God of War: Ascension Review (PS3)

God of War excels when its use of outrageous scale is believable. Kratos is not the centre of Sony Santa Monica's Ancient Greece: his story is a single tale amongst a world of conflict and deceit. Many battles wage around the Spartan General, not because of him.

Before Ascension (or should that be, after?), we witnessed Kratos rescue Rhodes from its animated Colossus, rid Olympia of sun by tearing Helios' neck from its very foundations, and even chop his way through the invading Persian Army at the gates of Attica. Kratos is a pawn enveloped within the confines of a greater war, something Gaia reminds him of in God of War 3's stunning ascent up Mount Olympus.

Ah, the Elephant-headed Juggernaut. Not creepy at all...

Ascension doesn't capture the same intelligence within its moments of system-selling scale. Kratos, who is being held captive for breaking a blood oath with the gods, begins by clamouring across Aegaeon the Hecatonchires, a multi-armed giant and original sinner against the deities of Ancient Greece.

While the opening level quickly pits Kratos against a larger than life enemy, Sony Santa Monica completely destroys the illusion by trying to outdo GOW3's memorable scale. Instead of keeping Kratos within view on an epic journey across the arms of a beast (like they did with Cronos), Ascension zooms so far out it becomes impossible to see where the sore-throated Spartan is. Enemies appear and combat takes place, but you'll be swinging in hope. Add a few dimension shifts in to confuse things even more, and a potentially great scene is ruined by a studio who is trying to do too much.

Interestingly, the rest of the game struggles with an opposing problem. Kratos' adventure just doesn't match up to other iterations. His quest to destroy the Furies is nowhere near as exciting as taking down the gods. Kratos knows it, too. The ash-covered soldier seems indifferent to the task ahead. His trademark rage is missing, his emotion filed down to a couple of scenes depicting his fallen wife and daughter.

One of Sony Santa Monica's greatest strengths is using Greek mythology in an intelligent and interesting manner. Interaction with plenty of gods, demigods and other famous ancients has propelled previous games to greatness. Ascension has nothing of the like. There's no drunken Hera forcing her son, a rather pissed off Hercules, to take you down. You won't encounter Hephaestus in his great slumber, nor will Hermes cockily bounce off the walls as you hunt him down.

Instead, Kratos is alone for the most part of Ascension's campaign. A boss battle against Castor and Pollux will test most players' Ancient Greek reference book, as will the appearance of Orkos. The latter represents one of the game's greatest triumphs, as the son of the Furies aids Kratos in a major way.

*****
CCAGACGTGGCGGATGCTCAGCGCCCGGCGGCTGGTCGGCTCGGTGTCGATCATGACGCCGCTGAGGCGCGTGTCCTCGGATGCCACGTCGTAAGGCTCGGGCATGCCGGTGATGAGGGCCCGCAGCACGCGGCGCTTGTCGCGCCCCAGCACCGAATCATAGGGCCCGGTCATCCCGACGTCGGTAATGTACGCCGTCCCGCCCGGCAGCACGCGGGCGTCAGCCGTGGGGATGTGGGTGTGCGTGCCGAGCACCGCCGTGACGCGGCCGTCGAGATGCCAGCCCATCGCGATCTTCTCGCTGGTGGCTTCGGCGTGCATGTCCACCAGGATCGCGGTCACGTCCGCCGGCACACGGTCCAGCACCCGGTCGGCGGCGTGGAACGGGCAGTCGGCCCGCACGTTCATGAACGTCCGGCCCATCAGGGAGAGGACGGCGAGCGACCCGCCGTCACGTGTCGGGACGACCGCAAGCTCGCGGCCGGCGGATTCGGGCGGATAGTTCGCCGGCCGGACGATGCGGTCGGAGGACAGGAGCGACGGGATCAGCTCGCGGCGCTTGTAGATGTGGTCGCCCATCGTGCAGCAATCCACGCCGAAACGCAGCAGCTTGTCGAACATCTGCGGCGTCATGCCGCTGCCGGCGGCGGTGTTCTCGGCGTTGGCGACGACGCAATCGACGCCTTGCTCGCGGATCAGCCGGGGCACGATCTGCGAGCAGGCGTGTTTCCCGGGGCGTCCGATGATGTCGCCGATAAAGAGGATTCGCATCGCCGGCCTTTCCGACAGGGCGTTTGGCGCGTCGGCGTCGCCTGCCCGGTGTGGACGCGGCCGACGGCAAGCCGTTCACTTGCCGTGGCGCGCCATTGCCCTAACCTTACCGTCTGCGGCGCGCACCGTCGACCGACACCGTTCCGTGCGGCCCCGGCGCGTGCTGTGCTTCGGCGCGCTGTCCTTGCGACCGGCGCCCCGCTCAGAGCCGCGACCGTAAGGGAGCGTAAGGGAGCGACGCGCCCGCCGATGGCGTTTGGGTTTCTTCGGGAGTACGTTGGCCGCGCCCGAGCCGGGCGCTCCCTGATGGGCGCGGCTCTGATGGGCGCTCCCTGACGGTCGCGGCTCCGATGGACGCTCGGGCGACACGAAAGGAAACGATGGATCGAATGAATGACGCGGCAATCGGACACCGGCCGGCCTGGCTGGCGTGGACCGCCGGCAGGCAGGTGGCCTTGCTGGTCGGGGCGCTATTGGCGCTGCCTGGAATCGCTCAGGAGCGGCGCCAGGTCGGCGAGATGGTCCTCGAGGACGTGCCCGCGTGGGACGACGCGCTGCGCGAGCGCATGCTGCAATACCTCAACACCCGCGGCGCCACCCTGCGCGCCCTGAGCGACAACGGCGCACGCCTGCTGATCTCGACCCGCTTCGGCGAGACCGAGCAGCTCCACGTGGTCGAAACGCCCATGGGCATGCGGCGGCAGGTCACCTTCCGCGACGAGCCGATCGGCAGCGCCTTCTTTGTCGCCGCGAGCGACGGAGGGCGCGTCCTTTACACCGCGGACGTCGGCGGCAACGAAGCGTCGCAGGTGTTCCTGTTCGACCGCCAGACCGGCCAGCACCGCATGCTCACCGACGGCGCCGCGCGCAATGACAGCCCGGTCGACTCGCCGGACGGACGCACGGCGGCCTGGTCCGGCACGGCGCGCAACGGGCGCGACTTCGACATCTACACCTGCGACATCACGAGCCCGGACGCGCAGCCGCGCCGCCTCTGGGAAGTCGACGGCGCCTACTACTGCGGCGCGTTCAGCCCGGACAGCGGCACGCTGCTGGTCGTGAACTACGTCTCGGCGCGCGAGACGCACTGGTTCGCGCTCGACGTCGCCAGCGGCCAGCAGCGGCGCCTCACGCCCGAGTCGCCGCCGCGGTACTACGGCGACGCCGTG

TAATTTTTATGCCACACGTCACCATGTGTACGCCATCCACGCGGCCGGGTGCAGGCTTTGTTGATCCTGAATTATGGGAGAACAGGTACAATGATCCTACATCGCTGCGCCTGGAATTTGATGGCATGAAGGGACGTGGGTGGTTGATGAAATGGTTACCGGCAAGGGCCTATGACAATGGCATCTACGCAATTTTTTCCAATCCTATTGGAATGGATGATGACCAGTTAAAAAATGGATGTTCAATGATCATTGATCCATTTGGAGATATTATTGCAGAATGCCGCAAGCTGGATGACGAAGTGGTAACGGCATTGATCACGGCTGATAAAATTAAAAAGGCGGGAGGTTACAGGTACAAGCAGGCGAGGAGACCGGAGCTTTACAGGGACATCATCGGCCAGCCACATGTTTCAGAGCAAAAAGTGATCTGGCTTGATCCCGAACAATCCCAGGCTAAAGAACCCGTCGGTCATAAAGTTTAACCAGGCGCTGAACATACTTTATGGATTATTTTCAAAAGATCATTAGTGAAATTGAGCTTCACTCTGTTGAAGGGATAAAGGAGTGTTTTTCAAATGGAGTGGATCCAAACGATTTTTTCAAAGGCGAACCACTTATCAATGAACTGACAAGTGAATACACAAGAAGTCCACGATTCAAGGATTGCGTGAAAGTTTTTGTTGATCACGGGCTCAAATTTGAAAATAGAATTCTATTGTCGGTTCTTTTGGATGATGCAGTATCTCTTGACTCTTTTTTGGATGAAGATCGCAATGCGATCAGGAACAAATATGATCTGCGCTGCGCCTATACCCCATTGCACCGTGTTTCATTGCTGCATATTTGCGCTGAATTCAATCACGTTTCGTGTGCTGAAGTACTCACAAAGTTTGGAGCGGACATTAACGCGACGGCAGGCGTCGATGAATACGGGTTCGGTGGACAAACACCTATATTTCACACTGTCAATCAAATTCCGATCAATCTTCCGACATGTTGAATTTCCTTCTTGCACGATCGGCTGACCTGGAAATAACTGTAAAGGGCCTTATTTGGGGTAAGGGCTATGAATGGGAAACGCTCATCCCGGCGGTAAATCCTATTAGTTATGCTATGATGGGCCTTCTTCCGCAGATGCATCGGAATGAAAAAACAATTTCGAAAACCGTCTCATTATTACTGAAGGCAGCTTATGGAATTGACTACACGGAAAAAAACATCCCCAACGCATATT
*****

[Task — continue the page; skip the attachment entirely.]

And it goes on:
Scale continues to be a drawing point, although is misguided in parts

Orkos provides Kratos with the ability to duplicate himself during battle, and most importantly, when completing puzzles. Ascension's puzzles are among some of the best designed and toughest contraptions thought up across the entire series. Once Kratos is privy to the Oath Stone of Orkos' power and the Amulet of Uroborus, some truly adept design comes into play. The Amulet allows Kratos to decay or heal major structures that have been destroyed, prompting players to fiddle with physics in spectacular fashion.

Other implementations are less successful. God of War is a linear series, and rightfully so, but Ascension feels the need to paint your road ahead at all times. The camera is insistent on highlighting your climbing route, where you need to swing or what objects need to be moved. Kratos will also be thrust into a number of sliding sections that underline a team who are running out of ideas.

Combat has received a slight improvement. The 'Rage of Ares' power blast is now based on momentum, meaning you can string a few together if you evade being hit at all. The tweak rewards those who are aggressive and defensive in the right moments, as letting the Blades of Chaos loose is a more methodical experience than before. This is nowhere more apparent than in the Trial of Archimedes, which forces players to take their time with blocking manoeuvres and single attacks if they are to stand any chance of survival.

Ascension is the first God of War title to feature multiplayer. Sony Santa Monica has worked hard on co-operative and competitive aspects that should naturally snuggle into the interest of series veterans. Creating your character is a clever experience (one I don't wish to spoil), although the lack of female representation is disappointing. God of War is based on a culture of gods and goddesses, so it would have been preferable to see female creations included, especially when you can unlock the armour of Artemis and bright-eyed Athena.

Polyphemus' appearance is one example of exhilarating multiplayer design

Slight alterations have been made in the online arena. Players glow blue to indicate vulnerability, white for invisibility and red when a major attack is about to be launched. Giant levels are filled with traps and impressive scenery that mimics a selection of tales from Greeks past. If you've been waiting to carry out the Trojan War, this one is for you.

God of War: Ascension is a decent addition to the franchise. Combat remains sharp and puzzles are more intricate than ever. Unfortunately, a lack of interesting source material never shakes off the feeling that the stakes are lower here. This is easily the weakest God of War title to date, but when you consider the immense quality of the previous five games, it's perhaps to be expected. Sony Santa Monica need the PS4's new hardware to blow us away once again, as right now, Kratos is trapped in chains.

Top Gaming Moment: Getting to grips with the Oath Stone of Orkos.

Game advertisements by <a href="" target="_blank">Game Advertising Online</a> require iframes.